anyone. There are informal rules. These people
can make someone’s life a living hell on a wink.
When I chose which stories I want to write about,
I am never short on material. From a writing
perspective, this field is rich.

No matter what my detractors are saying about me,
I am a reporter. This country would be a whole
lot worse without journalists. But to many of
them, I am an outlaw reporter. Prior to prison,
in my work for various radio stations, I met
people from all around the world and despite my
conflicts with some editors, I had the greatest job.

The support you receive in Europe compared to the
support you receive here in the United States, is
very different. How do you explain the difference
and do you still believe international
mobilization will be helpful ?

Of course it will. The European mobilization
might be pressuring the US regarding the death
penalty. Foreign countries, like European ones,
went through a specific history of repression.
There was an in-their-bones-knowledge of what it
is to be in prison. They know about prison, death
row and concentration camps. In the US, very few
people had that experience. That speaks to how
cultures look at things in the world. In Europe,
the very ideal of death penalty is an anathema.

9/11 changed a lot of things in the US. People
challenging or opposing the government would not
be supported anymore. The press also changed.
Things that were “allowable” became unacceptable
after 9/11. I think 9/11 changed the way people
thought and it changed the tolerance of the
media. For example, even though 9/11 happened in
Manhattan and Washington DC, the jail was closed
for an entire day, here in Pennsylvania, and we
were locked down.

To motivate more people around your cause, it
might be helpful to get an up to date picture of
you, today, on death row. Does the fact that we
don’t have any updated picture of you affect your
situation and the ability of more people to
mobilize around your cause ?

Having a public image is partly helpful. The
essence of an image is propaganda. Pictures are
therefore not that important. The human image is
the true one. There, I try to do my best. In
1986, prison authorities took recorders from
reporters and you were only allowed a pen and a
paper. Now that there is only the meaning of one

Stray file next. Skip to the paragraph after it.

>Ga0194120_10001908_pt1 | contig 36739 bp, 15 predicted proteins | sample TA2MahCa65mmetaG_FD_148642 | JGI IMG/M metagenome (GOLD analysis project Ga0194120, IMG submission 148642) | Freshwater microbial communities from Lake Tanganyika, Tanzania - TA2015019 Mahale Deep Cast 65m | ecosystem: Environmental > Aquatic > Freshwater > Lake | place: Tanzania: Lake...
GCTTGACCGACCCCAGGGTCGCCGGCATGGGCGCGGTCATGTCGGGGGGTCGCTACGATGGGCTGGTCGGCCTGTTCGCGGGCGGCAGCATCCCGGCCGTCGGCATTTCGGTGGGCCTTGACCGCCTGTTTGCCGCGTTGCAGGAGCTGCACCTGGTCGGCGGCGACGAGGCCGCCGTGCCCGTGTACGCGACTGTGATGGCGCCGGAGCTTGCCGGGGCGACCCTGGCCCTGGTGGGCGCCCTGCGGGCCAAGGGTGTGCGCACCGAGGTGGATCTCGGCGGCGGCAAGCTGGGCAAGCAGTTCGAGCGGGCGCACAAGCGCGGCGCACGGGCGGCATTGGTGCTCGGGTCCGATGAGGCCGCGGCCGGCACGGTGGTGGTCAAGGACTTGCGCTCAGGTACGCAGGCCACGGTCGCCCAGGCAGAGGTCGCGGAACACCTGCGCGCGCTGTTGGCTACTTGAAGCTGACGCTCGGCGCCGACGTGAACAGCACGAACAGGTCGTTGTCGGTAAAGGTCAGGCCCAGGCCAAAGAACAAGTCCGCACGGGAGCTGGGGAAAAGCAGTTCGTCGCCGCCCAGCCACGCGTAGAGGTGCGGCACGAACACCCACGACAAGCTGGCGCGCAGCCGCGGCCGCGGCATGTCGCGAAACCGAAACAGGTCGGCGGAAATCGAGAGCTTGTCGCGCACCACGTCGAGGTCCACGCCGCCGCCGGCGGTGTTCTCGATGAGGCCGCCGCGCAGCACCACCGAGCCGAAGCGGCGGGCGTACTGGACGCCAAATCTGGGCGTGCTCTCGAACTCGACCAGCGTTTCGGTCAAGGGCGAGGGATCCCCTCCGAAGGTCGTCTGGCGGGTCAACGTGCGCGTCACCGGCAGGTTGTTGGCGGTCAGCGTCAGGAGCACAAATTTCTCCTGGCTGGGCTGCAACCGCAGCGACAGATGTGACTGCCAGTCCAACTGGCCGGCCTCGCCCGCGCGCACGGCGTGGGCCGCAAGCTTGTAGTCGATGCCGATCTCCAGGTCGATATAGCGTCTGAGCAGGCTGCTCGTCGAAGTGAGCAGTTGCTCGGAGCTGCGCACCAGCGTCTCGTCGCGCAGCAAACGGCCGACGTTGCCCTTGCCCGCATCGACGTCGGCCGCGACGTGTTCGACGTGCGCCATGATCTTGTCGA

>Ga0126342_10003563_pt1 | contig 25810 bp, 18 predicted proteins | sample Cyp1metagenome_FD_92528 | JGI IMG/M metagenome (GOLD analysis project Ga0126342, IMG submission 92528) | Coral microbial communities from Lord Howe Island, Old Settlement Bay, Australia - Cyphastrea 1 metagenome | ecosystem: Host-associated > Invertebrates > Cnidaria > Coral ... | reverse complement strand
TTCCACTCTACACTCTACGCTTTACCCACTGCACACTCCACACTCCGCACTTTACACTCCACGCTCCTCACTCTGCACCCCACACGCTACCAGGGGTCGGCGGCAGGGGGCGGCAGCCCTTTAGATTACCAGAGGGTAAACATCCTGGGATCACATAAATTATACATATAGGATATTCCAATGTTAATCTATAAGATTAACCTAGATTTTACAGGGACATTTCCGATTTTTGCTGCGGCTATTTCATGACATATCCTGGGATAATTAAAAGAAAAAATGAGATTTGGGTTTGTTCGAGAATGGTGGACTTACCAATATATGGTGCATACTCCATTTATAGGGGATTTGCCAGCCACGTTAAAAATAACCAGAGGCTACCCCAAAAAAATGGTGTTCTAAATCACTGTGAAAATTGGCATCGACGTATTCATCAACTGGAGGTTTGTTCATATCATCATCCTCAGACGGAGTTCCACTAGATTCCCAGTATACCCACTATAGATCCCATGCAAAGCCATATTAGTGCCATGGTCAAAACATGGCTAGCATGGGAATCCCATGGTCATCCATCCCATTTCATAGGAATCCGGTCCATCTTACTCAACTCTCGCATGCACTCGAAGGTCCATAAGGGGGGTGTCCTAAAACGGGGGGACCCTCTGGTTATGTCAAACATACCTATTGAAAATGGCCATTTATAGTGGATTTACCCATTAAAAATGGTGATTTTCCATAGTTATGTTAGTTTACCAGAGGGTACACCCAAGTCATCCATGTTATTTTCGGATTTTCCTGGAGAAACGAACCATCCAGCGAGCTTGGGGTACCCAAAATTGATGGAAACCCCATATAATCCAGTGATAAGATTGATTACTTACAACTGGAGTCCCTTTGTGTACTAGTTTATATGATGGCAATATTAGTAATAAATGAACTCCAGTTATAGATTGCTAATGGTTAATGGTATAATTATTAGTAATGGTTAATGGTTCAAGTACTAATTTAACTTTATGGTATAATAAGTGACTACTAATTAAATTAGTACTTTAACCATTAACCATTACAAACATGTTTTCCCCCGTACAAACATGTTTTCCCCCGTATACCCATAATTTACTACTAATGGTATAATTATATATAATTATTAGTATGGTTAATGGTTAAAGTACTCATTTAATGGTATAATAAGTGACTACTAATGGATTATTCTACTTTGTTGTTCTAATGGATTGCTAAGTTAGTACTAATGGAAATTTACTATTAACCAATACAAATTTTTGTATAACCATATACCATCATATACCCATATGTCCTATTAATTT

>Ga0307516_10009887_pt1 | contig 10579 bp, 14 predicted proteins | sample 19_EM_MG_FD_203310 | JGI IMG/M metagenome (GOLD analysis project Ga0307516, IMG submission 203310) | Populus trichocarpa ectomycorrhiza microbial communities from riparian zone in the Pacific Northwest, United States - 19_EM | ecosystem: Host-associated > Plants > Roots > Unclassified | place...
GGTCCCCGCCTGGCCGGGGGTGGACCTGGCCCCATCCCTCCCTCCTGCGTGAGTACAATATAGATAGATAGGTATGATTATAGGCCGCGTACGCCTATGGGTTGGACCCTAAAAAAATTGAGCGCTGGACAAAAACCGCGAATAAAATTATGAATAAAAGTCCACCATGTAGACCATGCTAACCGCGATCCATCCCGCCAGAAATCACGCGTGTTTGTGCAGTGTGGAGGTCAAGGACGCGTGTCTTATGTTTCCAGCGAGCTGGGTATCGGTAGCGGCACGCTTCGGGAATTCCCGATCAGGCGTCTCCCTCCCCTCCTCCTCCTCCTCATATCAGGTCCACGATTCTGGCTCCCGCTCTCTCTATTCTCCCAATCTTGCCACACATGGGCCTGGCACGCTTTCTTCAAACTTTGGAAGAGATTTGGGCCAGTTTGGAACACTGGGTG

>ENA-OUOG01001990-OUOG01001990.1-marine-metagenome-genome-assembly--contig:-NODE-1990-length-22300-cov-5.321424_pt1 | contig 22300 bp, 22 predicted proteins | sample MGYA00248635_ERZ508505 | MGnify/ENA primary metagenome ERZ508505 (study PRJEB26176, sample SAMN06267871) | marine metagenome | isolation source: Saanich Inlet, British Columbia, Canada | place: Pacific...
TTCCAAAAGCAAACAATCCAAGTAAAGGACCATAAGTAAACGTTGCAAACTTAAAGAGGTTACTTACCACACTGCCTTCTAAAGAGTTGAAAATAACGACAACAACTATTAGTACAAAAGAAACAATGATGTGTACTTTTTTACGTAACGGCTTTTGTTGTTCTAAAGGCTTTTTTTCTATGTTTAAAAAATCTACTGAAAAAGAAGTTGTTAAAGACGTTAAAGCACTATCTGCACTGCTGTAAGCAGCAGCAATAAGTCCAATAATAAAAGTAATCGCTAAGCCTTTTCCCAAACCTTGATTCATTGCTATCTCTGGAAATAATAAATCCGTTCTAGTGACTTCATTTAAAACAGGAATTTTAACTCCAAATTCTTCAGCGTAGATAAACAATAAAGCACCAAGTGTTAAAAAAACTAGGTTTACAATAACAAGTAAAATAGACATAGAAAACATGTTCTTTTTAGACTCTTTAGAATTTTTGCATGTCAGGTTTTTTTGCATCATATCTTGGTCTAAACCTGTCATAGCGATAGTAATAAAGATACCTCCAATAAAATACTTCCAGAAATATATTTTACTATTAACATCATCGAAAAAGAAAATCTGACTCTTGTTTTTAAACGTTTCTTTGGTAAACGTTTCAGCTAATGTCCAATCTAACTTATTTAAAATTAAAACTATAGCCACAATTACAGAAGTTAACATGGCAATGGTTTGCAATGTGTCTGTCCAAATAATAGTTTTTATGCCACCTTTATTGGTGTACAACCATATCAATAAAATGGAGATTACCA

article left, one can make monsters and models
from his article.

If the Supreme Court agrees on a new trial, only
your sentence will be reviewed. Not your
conviction. How do you feel about staying in
prison for life, if you are not executed ?

In Pennsylvania, life sentence is a slow death
row. And under the state law, there are 3 degrees
of murders. The first degree is punished by life
sentence or death. The second and the third ones
are punished by life sentence. People do not get
out. The highest juvenile rate of life sentences
is here in Pennsylvania. But here is my point, in
Philadelphia, there were two other cases around
my time were people killed a cop. The first one
got aquittal. The second once, caught on a
surveillance camera, did not get a death sentence.

How do you manage to “escape” death row ?

I have written on History, one of my passions. I
would love to write about other things. My latest
works are about war, but I also write about
culture and music. I have an internal beat that I
try to keep through poetry and drums. Very few
things have matched the pleasure that I get from
learning music. It’s like learning another
language. And to write, that’s a challenge ! A
music teacher comes every week and teaches me. A
whole new world is opening to me and I get a
better grasp of it now. Music is one of the best
thing mankind has done. The best of our lives.

For further information and to offer support for
Mumia Abu-Jamal, contact: Law Offices of Robert
R. Bryan 2088 Union Street, Suite 4, San
Francisco, CA 94123-4117,37070.html
Petition also available from our website

Reporters Without Borders defends imprisoned
journalists and press freedom throughout the
world. It has nine national sections (Austria,
Belgium, Canada, France, Germany, Italy, Spain,
Sweden and Switzerland). It has representatives
in Bangkok, New York, Tokyo and Washington. And
it has more than 120 correspondents worldwide.